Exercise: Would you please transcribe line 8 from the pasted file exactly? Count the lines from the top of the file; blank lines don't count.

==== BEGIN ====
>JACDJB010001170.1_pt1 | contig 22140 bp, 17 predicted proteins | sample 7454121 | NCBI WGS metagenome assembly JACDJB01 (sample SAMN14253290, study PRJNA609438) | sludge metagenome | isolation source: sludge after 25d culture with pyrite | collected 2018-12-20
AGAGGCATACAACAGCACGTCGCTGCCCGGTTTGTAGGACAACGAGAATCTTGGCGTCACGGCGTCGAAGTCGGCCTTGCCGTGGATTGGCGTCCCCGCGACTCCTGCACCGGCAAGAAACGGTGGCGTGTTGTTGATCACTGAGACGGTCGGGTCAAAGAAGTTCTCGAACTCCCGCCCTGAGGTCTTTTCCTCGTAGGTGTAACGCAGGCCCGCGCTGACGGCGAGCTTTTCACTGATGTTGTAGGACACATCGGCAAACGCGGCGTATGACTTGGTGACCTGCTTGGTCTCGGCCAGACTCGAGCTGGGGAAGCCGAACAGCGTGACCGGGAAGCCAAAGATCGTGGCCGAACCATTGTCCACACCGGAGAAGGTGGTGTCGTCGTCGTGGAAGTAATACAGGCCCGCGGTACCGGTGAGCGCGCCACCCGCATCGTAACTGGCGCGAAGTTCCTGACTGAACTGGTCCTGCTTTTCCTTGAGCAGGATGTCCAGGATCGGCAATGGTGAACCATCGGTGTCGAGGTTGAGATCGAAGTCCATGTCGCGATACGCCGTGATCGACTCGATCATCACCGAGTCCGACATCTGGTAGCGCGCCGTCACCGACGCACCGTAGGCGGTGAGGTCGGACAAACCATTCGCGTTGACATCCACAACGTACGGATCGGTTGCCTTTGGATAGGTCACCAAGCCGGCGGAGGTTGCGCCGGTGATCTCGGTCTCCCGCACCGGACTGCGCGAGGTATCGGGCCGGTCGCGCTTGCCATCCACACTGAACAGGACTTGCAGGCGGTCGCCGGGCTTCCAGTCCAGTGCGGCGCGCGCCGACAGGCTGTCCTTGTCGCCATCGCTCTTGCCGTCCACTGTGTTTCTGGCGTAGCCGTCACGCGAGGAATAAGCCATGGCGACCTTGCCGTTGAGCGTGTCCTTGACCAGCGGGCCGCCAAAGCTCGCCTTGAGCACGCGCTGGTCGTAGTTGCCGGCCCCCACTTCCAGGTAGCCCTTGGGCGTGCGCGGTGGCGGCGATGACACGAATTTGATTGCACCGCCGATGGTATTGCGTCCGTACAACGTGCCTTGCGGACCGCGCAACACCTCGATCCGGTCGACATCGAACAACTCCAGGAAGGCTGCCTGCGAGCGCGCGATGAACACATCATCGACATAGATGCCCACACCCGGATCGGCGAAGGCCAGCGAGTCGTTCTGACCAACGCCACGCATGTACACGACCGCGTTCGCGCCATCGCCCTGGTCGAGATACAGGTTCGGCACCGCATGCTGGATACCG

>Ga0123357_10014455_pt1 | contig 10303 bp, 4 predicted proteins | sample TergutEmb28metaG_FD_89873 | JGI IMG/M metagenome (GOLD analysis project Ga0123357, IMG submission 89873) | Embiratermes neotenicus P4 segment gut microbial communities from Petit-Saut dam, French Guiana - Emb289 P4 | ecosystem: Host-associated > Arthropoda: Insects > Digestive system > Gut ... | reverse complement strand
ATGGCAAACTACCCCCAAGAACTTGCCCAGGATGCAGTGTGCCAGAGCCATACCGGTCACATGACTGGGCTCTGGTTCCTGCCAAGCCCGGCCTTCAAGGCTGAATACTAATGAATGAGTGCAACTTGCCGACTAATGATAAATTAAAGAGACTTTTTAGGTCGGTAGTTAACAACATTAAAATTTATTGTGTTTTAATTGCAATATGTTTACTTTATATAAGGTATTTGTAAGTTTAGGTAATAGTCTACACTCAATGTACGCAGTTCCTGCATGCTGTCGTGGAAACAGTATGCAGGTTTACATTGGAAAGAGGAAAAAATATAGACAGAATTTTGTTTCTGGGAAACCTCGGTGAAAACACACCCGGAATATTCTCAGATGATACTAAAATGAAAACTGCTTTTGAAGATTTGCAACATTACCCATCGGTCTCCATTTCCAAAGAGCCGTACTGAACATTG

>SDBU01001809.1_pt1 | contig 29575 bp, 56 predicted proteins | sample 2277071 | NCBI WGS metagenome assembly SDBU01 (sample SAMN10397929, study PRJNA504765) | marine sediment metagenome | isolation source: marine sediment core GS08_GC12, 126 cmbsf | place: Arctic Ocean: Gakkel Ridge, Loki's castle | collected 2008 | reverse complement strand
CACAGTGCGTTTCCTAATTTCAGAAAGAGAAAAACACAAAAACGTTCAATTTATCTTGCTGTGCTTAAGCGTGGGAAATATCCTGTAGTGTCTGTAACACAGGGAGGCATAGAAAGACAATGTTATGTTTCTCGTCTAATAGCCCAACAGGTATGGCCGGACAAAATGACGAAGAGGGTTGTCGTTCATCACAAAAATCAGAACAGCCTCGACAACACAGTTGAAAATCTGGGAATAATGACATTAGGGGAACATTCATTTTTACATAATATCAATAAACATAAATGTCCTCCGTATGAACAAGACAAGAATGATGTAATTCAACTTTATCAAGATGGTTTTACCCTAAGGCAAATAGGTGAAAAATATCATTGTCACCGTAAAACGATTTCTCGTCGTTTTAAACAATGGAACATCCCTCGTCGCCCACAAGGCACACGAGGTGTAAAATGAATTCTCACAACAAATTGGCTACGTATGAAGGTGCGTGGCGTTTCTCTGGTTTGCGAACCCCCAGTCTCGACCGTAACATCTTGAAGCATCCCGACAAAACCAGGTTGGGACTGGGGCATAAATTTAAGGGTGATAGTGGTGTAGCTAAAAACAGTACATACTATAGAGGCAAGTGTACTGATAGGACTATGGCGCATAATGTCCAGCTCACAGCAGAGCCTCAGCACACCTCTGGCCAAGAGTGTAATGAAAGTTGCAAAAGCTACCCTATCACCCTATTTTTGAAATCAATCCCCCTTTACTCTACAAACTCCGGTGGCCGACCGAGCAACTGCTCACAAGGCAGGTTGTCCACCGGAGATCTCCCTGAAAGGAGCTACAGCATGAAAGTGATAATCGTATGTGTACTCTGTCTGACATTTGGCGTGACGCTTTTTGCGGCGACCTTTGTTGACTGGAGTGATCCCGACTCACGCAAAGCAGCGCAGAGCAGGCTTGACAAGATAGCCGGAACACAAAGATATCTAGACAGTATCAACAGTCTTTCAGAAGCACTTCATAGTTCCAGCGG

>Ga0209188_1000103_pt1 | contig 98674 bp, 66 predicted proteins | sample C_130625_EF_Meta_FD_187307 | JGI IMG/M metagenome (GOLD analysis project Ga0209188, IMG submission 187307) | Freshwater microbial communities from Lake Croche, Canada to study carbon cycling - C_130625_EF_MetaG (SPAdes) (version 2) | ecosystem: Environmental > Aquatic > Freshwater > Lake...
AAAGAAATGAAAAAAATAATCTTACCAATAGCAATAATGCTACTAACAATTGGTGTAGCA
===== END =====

AAAGAAATGAAAAAAATAATCTTACCAATAGCAATAATGCTACTAACAATTGGTGTAGCA